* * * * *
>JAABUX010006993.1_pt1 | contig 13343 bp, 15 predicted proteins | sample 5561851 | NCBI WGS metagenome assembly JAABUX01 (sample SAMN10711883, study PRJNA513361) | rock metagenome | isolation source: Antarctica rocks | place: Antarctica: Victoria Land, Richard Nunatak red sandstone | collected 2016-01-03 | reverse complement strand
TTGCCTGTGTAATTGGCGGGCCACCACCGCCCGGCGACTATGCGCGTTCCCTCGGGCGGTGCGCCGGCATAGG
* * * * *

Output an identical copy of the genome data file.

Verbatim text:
>JAABUX010006993.1_pt1 | contig 13343 bp, 15 predicted proteins | sample 5561851 | NCBI WGS metagenome assembly JAABUX01 (sample SAMN10711883, study PRJNA513361) | rock metagenome | isolation source: Antarctica rocks | place: Antarctica: Victoria Land, Richard Nunatak red sandstone | collected 2016-01-03 | reverse complement strand
TTGCCTGTGTAATTGGCGGGCCACCACCGCCCGGCGACTATGCGCGTTCCCTCGGGCGGTGCGCCGGCATAGG